Chelsey Russell risked her own life to save her 2-year-old son from drowning. And in the end, she gave her life so that he could live.
The family of three–Russell, her 2-year-old son, and her 5-year-old daughter from Denver, Colorado–had joined Russell’s mother and brother at Lake Powell, Utah, in the summer of 2016, to create some beautiful family memories.
Russell’s father had died three years prior, and so the family made special effort to spend quality time together. The Lake Powell trip was an annual family tradition Russell had been eager to pass onto her kids. They had gone hiking earlier in the day, and then went out on a house boat on the lake. The family cruised along the picturesque lake as the kids played on the deck.
Then there was a splash.
Russell’s youngest had fallen off the boat, and without hesitation she dived in after him.
He did not have a life jacket on, and neither did she. Russell quickly caught the little boy and held him above the water even as she started to go under.
However, the boat kept moving away and could not be stopped anytime soon. Russell’s brother, Cayman Hood, swam around the boat to retrieve a small motor boat they were towing along, and cut it free with a knife.
By the time the family members were able to get to Russell and her son, she was unconscious, with her son crying on her chest.
Both mother and child were pulled aboard and CPR was administered to Russell on the boat, continuing as she was brought to Hall’s Crossing Marina for half an hour. Then she was pronounced dead.
“She was still, for whatever reason, able to keep the baby on her chest, whether conscious or unconscious,” San Juan County Sheriff Rick Eldredge told the Gephardt Daily. She had held up her son just long enough to be rescued. The child was flown to a hospital in Arizona by medical helicopter and soon released.
Russell’s mother, Trisha Hood, told Denver Post:
“We’d just had the most incredible week, our little family. It is unfathomable how this happened.”
The 35-year-old mother was strong, athletic, and inspiring. Friends and family recalled that two days after giving birth, Russell had sat for the bar exam. She was passionate about the environment, she ran marathons and 100-mile trails, she was an accomplished lawyer, and she was a mom that other moms looked up to.
But she also had a heart condition.
Family members told the Denver Post that Russell suffered from a rare heart condition that gave her an abnormal heart rhythm, and perhaps that contributed to her drowning. The condition had affected her throughout her youth, but Russell had been able to manage it as well as help others with the same issue. She was an active volunteer at the American Heart Association of Denver, where she led a dynamic group of young volunteers.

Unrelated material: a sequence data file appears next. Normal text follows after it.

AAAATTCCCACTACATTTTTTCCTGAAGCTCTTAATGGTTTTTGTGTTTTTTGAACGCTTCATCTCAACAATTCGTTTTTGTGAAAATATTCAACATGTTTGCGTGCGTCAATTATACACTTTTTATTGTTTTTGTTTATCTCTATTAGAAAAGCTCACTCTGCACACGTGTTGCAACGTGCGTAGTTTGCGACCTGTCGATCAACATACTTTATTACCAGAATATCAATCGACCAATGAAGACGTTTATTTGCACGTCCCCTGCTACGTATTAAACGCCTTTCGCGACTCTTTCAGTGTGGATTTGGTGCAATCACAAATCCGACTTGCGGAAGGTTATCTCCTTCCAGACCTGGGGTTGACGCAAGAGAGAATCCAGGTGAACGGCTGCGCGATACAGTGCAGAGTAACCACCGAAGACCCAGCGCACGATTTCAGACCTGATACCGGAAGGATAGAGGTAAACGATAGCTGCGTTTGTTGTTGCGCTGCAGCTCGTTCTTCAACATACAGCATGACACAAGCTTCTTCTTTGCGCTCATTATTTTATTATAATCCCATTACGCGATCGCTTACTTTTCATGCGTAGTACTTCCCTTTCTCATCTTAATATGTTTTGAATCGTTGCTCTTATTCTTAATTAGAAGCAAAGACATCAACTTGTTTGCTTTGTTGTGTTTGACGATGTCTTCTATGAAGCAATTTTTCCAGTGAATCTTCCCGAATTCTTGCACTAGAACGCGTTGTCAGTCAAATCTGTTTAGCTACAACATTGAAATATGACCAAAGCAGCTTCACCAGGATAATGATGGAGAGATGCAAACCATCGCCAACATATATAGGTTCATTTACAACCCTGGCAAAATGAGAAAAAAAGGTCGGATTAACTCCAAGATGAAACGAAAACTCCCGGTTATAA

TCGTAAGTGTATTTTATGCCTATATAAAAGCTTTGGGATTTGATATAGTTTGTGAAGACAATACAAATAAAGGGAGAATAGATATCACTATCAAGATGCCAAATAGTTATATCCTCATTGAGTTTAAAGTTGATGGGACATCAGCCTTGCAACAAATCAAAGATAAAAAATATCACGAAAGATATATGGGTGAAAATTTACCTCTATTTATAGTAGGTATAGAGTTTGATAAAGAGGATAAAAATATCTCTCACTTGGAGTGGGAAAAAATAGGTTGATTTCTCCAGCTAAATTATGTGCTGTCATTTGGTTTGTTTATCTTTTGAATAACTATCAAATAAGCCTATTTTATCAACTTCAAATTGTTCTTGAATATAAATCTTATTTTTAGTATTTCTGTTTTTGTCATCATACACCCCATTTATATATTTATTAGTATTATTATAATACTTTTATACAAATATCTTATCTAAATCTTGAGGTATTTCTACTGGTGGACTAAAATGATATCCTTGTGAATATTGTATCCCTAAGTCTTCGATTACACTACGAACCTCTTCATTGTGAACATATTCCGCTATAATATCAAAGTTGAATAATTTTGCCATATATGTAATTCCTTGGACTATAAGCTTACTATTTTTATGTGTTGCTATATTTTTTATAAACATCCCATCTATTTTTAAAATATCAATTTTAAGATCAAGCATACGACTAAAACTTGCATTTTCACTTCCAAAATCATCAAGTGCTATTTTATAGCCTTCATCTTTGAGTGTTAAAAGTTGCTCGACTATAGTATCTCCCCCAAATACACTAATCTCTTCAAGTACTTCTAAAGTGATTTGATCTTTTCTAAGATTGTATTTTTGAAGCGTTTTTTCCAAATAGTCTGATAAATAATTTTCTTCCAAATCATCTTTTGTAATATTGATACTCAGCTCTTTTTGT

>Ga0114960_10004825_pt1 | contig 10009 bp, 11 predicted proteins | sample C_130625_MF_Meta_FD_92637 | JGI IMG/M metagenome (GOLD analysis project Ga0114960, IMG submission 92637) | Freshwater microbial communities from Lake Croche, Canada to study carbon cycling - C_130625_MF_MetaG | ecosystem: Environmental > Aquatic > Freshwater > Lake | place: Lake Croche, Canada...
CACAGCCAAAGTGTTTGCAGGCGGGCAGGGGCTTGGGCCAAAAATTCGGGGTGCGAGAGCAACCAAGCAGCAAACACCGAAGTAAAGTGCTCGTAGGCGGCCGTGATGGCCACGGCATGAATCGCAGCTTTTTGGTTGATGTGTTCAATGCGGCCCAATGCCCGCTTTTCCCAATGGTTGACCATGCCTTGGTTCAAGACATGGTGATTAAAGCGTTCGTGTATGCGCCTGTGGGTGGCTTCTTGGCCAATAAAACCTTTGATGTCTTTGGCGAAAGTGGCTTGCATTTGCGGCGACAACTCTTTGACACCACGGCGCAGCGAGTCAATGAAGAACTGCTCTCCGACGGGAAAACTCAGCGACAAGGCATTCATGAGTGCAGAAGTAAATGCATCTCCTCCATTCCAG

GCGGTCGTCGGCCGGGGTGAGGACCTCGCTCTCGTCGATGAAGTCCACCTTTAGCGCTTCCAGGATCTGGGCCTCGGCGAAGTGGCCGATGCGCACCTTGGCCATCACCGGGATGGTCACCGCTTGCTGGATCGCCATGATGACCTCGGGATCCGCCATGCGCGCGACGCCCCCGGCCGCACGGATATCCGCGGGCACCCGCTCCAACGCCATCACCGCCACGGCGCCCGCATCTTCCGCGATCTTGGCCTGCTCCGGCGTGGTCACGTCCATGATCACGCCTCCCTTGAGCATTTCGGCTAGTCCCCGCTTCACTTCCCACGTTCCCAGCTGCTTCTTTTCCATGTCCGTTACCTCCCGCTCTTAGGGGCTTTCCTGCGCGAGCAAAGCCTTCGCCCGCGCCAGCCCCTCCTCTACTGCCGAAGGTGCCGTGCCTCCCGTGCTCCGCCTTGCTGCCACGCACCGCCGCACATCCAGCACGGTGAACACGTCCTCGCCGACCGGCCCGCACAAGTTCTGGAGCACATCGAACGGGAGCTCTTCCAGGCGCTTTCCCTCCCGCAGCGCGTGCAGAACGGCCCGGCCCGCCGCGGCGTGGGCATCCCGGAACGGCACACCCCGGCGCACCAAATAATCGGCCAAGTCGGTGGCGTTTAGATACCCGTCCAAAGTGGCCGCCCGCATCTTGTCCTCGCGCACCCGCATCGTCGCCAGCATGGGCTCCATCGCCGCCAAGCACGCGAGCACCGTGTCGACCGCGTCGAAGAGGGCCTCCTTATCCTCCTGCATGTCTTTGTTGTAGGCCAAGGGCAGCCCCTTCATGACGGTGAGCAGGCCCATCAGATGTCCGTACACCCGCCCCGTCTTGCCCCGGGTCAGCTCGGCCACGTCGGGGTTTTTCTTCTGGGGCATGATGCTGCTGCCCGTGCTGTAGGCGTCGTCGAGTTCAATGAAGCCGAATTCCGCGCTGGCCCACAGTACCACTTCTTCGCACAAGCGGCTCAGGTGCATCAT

“She was a lovely lady who embraced who she was and the challenges she had, and she truly lived a life that recognized she needed to live a healthy lifestyle,” said Sheila Kemper Dietrich, former executive director at the association.
The tragedy was a shock. Russell was recently divorced and had just purchased her “dream home,” her mother said, and was enjoying making new memories with her family.
At 35, she was the same age as her late father when he had his first heart attack.
Quinn Washington, a childhood friend, told Denver Post how much family meant to Russell.
“She was devastated when her father died, and she became the glue that kept the family together,” Washington said. “It’s been one hit after another.”
Co-workers at the law firm Russell worked at, Welborn Sullivan Meck & Tooley, spoke of her enthusiasm and tenacity, and “sunbeam” personality.
Her friend and former law professor, K.K. Duviver, said:
“I’m not surprised she would be the one to just jump in and save somebody, because she was like that.”
Friends and family shared that while Russell would be sorely missed, she would also be remembered as an inspiration.
Lake Powell is a popular tourist destination, and sees about 2 million people every year. It’s a reservoir of the Colorado River between Arizona and Utah, with an average depth of 130 feet.
Meri Sias, acting chief ranger at Glen Canyon, said in a statement that many fatalities at the lake were occurrences where the victims weren’t wearing life jackets. Life jackets are required for children 12 and under, but recommended for anyone going out on the water.